“It’s not so much a Black Friday as a grey one,” SocGen’s Kit Juckes wrote, summing up the stagflationary quagmire. “Quiet markets, grey skies and little enthusiasm for shopping given that for most people, most of their money is needed to cover mortgage and heating bills.”
It was an apt, albeit disheartening, description of the mood in advanced economies. The siren song of discounted flat screens will surely be too much for many of America’s incorrigible spendthrifts, but that won’t change the fact that citizens across the developed world are coping with a vexing macroeconomic conundrum not seen in a generation.
Of course, it could be worse. Stagflation is low on the list of concerns for Ukrainians, Yemenis, Syrians and countless others around the world, for whom making it through the day alive counts as a “win.” We shouldn’t forget that while wringing our hands over 9% CPI.
Attention spans are short in the social media era, and I’ve learned over six years of writing for public consumption that it’s not advisable to ask much of readers in terms of mental engagement on Christmas Eve and Black Friday. Given that, I try to keep it light, if not always cheery, during shortened US trading sessions around major holidays.
With that in mind, below find a compendium of quotables from analysts and market observers, presented in lieu of the kind of breathless editorializing that typically isn’t a good fit on the handful of days when US investors are obliged (and allowed) to tune out.
It’s Black Friday, where the world waits with bated breath for Americans to click the global economy back to health while fighting off heartburn: And I do mean the world, because little that is clicked is currently made in America. (Though that is inexorably changing.) The focus on those retail numbers, and the heartburn, is even more intense this year because the Institute of International Finance (IIF) warns the world economy will be as weak in 2023 as it was in 2009, as the war in Ukraine may become a “forever war.” — Michael Every, Rabobank
Setting aside the correlation between initial anecdotes and the ultimate level of retail sales during the second half of Q4, the pace of consumption will remain topical as the year comes to an end. Barring any dramatic underperformance on the spending front, the initial reports will most likely function as reinforcement of the FOMC’s looming rate hike. We remain in the 50bps camp; with a nod to the fact that the December 13th core-CPI print could prove a gamechanger in the event that it doesn’t conform with estimates in the +0.2-+0.4% range. Such an eventuality would complicate the Fed’s messaging surrounding the timing of a potential downshift and once again leave investors beholden to the ‘official’ guidance offered via the financial press — the inconvenience of the Fed’s pre-meeting moratorium on public comments being particularly acute at the current stage in the cycle. — Ian Lyngen and Ben Jeffery, BMO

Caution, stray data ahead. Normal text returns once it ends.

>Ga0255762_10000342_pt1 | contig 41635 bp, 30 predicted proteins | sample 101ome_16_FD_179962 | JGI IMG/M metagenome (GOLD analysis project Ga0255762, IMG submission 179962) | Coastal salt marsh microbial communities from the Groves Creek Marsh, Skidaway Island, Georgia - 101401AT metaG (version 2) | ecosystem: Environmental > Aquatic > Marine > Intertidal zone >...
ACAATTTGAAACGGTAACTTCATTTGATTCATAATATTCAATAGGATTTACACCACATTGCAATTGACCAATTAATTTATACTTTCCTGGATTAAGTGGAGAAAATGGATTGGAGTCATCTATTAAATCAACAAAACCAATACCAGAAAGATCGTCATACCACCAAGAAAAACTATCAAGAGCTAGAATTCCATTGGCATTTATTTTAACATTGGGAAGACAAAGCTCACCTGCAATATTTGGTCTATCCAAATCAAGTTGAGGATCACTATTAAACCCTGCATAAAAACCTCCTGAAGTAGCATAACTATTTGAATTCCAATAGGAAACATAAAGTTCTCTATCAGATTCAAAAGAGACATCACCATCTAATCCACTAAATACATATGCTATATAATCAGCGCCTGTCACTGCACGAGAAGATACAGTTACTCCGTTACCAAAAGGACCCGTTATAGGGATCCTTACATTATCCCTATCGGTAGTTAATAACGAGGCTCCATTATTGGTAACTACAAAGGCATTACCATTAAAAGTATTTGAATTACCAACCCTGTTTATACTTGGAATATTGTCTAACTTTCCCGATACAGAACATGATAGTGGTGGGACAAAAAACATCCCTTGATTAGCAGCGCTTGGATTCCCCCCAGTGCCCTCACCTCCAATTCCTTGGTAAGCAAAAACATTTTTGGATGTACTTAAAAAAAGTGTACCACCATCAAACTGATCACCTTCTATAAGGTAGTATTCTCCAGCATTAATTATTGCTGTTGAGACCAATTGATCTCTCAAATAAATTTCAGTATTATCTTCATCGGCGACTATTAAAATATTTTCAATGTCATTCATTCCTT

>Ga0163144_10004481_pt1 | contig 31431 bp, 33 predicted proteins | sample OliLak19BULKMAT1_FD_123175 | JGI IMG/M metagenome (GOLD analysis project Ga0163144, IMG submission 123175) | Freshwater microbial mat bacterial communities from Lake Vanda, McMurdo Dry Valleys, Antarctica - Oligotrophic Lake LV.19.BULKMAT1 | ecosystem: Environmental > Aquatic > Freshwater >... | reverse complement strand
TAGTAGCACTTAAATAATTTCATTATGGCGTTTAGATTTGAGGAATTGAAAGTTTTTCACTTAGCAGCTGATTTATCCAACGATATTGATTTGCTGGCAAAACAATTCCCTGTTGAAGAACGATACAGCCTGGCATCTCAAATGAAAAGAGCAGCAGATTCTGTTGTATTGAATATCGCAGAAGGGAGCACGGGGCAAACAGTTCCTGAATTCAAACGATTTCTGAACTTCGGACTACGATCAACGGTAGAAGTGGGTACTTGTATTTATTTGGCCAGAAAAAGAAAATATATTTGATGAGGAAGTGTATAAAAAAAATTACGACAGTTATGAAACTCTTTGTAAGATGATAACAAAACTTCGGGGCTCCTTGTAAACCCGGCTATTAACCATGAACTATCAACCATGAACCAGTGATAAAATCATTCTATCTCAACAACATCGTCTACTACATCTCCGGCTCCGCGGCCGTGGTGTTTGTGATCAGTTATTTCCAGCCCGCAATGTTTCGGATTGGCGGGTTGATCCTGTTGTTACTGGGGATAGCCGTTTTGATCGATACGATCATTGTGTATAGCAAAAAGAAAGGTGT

It’s not so much a Black Friday as a grey one, with quiet markets, grey skies and little enthusiasm for shopping given that for most people, most of their money is needed to cover mortgage and heating bills. That’s not just the case here in the UK but it is still striking that sentiment around the UK economy, and sterling, is more negative than elsewhere. Which probably explains why GBP is up almost 2% against the US dollar this week and nearly 1% against the euro. Everything needs to be benchmarked to expectations. — Kit Juckes, SocGen
Market participants continue to embrace the ‘past peak inflation = past peak central bank hawkishness’ mentality, with the majors pricing step-downs in hiking trajectories from Fed to ECB to BoE at next meetings and thereafter, on the perception of sharply reduced left tail risk of inflation accidents going forward — particularly as the energy complex continues to be routed. So, despite Fed terminal projections inching back toward cycle highs, we continue seeing persistent upside buying in STIR- and TY- futures into H123 onwards, while the growth- / inflation-expectations–sensitive long-end outperforms the front-end on the view that the ‘lagged and variable’ impacts of tightening will materially slow the US economy to such an extent by mid-year that it will ultimately push the Fed into easing by nearly ~40bps by year-end. The bottom line: Discretionary macro–types who have done exceptionally well playing ‘FCI Tightening’ trend trades throughout 2022 are now in process of unwinding those positions and pivoting into ‘reversal’ trades for next year, particularly on Fed policy inflection views. — Charlie McElligott, Nomura
Concerns over further restrictions in Beijing [are] dominating sentiment. Reports show quarantine camps and hospitals are being set up to handle escalating cases. Full-scale lockdowns in Beijing remain an overhang. It is still being determined if this would derail conviction for a longer-term relaxation of restrictions. Meanwhile, Tokyo CPI was in focus [but] the market’s default position is the inflation burst will be short-lived in Japan, and the country will soon be back in disinflation. — Stephen Innes, SPI Asset Management